Is saying anything positive about China necessarily ‘appeasement’? | Inquirer Opinion
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Is saying anything positive about China necessarily ‘appeasement’?

/ 05:01 AM July 22, 2021

We thank Solita Monsod for recognizing that there are large benefits in our relationship with China (“The costs of appeasement,” Get Real, 7/17/21). She also brought up the need to study net benefits vs costs.

Our difference then in outlook is in the valuation of these contributions and the attribution of intentions. Is saying anything that is positive about China necessarily “appeasement”? We briefly share some alternative views.

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The value of timely assistance in times when we confront life or death is incalculable.

The quick ending of the Marawi siege is by no means attributing this to Chinese or Russian donation of arms alone. But planeloads were donated at a time when the US initially blocked arms delivery (but later released), just when we were at risk of becoming an IS-run state.

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The early donation of billions in lifesaving personal protective equipment, medical supplies, and vaccines protected our frontliners. It also allowed the start of our turnaround—value in the hundreds of billions a month, with the help of medical workers, private donors, and public servants. For months, the US hoarded all vaccines, and countries like India that waited suffered immensely.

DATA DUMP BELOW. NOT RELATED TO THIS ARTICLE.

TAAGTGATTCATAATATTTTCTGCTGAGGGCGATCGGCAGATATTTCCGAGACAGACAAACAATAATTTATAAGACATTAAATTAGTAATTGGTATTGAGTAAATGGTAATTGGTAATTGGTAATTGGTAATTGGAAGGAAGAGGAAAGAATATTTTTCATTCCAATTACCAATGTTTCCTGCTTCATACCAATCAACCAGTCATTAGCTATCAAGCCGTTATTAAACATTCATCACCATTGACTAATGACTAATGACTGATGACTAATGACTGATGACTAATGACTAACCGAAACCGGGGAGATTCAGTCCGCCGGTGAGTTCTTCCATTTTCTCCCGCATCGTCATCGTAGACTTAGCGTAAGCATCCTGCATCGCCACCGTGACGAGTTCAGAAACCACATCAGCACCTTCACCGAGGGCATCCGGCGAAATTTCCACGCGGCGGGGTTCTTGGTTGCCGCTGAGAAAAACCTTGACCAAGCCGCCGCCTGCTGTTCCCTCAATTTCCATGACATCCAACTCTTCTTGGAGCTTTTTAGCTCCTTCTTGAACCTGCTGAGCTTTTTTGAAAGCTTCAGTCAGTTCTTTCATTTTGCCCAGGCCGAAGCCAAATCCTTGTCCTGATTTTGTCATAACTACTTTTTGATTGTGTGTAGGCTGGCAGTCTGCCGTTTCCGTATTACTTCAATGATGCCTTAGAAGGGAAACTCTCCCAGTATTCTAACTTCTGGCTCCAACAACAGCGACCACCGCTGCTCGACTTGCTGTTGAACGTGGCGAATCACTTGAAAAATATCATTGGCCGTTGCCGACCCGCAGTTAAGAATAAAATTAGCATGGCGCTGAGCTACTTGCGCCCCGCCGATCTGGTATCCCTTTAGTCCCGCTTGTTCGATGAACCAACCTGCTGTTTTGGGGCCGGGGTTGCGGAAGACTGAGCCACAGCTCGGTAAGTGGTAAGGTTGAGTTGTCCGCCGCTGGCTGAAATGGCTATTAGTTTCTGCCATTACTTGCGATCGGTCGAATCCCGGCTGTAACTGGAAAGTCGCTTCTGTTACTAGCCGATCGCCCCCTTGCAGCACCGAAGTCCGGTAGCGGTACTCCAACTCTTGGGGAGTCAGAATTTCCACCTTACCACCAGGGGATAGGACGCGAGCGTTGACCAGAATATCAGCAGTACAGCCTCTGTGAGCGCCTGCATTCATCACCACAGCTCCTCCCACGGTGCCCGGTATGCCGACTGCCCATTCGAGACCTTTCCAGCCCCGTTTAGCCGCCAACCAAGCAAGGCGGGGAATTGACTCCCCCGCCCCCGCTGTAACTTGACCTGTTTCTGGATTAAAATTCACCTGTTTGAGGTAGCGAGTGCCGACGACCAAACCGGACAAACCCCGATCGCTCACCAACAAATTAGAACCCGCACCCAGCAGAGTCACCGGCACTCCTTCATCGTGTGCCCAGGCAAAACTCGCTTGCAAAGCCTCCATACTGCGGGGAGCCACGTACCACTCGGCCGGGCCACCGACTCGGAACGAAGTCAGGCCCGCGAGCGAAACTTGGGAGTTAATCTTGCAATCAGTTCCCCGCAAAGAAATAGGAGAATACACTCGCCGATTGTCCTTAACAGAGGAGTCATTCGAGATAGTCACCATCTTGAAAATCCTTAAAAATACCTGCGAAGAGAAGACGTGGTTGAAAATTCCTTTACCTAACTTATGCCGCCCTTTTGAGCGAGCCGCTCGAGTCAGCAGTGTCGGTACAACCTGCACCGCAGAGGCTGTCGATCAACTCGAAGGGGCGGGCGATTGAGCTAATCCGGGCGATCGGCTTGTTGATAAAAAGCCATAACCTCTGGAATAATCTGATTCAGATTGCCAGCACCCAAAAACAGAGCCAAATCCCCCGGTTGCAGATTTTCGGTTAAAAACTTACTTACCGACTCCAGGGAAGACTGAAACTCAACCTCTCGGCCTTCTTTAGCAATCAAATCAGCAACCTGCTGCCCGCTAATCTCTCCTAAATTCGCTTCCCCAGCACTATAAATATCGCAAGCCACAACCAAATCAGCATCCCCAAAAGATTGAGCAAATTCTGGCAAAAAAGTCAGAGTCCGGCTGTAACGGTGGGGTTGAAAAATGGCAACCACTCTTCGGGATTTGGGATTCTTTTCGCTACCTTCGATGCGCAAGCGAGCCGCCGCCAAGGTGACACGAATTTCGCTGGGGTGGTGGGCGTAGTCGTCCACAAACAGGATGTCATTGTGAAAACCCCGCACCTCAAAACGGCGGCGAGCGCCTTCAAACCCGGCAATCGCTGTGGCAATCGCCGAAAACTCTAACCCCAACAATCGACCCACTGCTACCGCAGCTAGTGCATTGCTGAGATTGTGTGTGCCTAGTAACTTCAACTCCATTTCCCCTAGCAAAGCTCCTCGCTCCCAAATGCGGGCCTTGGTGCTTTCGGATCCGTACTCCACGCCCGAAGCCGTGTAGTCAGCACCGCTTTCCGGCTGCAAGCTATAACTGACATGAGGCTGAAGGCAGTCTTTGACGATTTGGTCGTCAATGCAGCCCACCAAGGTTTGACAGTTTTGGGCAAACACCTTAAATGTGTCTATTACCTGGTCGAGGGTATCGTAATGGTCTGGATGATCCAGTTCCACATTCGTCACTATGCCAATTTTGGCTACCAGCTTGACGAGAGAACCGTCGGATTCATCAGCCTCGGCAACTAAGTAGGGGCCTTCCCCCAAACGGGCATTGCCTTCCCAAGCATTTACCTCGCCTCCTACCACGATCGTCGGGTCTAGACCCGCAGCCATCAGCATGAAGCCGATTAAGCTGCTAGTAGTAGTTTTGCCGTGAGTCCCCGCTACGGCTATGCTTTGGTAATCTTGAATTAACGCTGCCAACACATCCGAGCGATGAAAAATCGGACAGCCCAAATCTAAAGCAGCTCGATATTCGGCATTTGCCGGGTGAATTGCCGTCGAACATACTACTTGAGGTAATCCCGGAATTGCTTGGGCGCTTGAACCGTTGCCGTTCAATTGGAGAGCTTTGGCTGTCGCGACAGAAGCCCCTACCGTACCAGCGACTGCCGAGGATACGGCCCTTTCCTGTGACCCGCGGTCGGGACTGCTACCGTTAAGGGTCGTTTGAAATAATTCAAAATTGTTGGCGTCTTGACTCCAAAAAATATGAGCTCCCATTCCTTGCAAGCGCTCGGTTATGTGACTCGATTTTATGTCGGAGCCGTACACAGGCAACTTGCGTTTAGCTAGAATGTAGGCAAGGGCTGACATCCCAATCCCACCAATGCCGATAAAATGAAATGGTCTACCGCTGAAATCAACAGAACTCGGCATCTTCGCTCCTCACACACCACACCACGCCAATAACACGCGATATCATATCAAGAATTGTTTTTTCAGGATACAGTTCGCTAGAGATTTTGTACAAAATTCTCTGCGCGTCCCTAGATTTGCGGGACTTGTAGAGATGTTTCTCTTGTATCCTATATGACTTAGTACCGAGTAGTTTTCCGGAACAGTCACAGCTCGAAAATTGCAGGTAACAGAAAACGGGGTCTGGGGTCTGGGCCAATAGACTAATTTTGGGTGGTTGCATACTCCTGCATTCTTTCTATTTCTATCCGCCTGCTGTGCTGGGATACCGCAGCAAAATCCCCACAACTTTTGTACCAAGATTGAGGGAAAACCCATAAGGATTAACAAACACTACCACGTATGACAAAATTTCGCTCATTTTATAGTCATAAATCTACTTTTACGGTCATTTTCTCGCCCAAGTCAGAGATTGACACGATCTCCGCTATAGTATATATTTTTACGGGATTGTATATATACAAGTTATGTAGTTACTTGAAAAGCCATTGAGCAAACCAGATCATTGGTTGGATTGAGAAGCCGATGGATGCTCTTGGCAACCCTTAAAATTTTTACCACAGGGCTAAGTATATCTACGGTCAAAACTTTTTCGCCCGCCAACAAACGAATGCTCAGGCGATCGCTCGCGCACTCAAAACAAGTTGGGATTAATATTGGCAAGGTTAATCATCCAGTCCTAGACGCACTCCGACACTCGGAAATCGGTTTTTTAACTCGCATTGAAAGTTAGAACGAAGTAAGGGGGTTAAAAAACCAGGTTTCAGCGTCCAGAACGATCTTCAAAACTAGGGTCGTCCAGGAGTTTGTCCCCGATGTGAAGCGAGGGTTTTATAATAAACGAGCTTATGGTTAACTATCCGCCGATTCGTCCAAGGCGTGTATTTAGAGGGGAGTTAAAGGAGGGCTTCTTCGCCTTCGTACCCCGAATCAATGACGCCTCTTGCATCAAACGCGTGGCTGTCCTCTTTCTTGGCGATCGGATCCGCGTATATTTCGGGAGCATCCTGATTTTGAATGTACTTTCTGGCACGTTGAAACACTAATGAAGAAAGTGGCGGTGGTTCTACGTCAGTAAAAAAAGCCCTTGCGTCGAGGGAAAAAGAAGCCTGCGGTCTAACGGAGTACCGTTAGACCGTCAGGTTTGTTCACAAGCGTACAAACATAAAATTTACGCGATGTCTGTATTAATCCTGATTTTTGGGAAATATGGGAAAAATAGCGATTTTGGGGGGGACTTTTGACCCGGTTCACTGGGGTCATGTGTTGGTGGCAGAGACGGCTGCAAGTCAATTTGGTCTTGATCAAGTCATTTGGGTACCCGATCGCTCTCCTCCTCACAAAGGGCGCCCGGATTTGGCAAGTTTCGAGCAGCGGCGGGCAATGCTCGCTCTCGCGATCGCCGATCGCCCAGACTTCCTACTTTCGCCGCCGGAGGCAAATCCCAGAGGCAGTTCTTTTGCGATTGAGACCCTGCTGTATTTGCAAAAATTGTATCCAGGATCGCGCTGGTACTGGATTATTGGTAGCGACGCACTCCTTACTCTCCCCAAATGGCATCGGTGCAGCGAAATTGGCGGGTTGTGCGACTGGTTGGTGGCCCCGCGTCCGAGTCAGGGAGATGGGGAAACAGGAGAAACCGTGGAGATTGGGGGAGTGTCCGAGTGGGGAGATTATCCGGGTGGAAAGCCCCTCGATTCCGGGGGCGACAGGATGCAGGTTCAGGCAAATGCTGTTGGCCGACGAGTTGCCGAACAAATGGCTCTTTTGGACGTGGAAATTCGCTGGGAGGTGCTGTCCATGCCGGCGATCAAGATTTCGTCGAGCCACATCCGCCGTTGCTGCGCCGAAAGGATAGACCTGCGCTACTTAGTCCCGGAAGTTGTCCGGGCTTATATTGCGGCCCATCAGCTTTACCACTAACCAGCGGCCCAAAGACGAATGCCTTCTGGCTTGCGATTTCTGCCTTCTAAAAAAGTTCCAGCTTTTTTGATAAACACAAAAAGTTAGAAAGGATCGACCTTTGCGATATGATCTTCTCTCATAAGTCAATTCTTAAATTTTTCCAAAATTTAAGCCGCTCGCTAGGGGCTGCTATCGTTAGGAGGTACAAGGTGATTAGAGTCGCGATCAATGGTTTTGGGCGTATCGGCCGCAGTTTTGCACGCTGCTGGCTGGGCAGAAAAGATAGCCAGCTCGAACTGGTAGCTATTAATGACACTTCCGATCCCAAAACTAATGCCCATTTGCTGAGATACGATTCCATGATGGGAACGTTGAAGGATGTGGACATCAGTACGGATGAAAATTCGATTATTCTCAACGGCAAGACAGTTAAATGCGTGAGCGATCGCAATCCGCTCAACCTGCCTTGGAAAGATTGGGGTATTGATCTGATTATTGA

Yes, we have to control poachers. Why do Antonio Carpio and Albert del Rosario never mention that the most frequent poachers are Vietnamese, or that Indonesians blew up dozens of Filipino boats they claimed were poachers, or Malaysians physically punished arrested Filipinos? Yet we manage those issues and expand cooperation.

Has Professor Monsod calculated the million Filipinos dead in the war with the US, the millions killed in wars worldwide, the various sovereignty violations, including the US abandoning our claims on Sabah—are these already justified by US benefits?

To calculate lost income as billions of dollars yearly is based on theoretical potential and has no bearing on our practical reality. Why do our children not dream of becoming fishermen? Over 90 percent of our own coral reefs and coastal fish are endangered as reported by World Resources Institute, the UN Environment Program, our own fishermen. Yes, we need to help and work together.

Deficits? We are also in a deficit to Indonesia, Vietnam, Thailand, South Korea, etc., because we consume more than we produce, and our people and educated class don’t have much interest in manufacturing. Trade is mutually beneficial, we have the choice to not buy from China.

Industry players know China’s technologies have enabled millions of our people to afford smartphones and broadband. Much of our improved internet coverage recently allowing our lives to resume online is due to Chinese tech companies partnering with our Filipino telecoms and upgrading the skills of our engineers.

How we approach issues productively rather than emotionally, to uplift our people, is the goal of IDSI. The first step is obtaining accurate facts, then using proven frames of analysis that give good results.

INTEGRATED DEVELOPMENT STUDIES INSTITUTE (IDSI)
[email protected]

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TAGS: China appeasement, Integrated Development Studies Institute, Letters to the Editor, Maritime Dispute, PH-China relations, West Philippine Sea
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